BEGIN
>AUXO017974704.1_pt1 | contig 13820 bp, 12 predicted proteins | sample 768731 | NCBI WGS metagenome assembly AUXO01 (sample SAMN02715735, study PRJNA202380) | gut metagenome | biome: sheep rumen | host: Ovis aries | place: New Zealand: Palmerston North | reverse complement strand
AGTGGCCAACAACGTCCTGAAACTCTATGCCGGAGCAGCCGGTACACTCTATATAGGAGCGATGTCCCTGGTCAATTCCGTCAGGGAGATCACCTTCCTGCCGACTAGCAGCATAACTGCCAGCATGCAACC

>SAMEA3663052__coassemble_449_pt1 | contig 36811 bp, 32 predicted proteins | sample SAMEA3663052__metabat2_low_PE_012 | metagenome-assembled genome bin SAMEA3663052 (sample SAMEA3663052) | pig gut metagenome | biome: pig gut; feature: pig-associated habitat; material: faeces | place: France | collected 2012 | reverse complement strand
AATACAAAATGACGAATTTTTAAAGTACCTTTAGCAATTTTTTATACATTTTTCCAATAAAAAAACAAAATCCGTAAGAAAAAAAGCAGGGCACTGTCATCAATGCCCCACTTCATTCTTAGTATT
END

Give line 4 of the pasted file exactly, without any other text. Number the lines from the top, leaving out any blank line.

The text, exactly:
AATACAAAATGACGAATTTTTAAAGTACCTTTAGCAATTTTTTATACATTTTTCCAATAAAAAAACAAAATCCGTAAGAAAAAAAGCAGGGCACTGTCATCAATGCCCCACTTCATTCTTAGTATT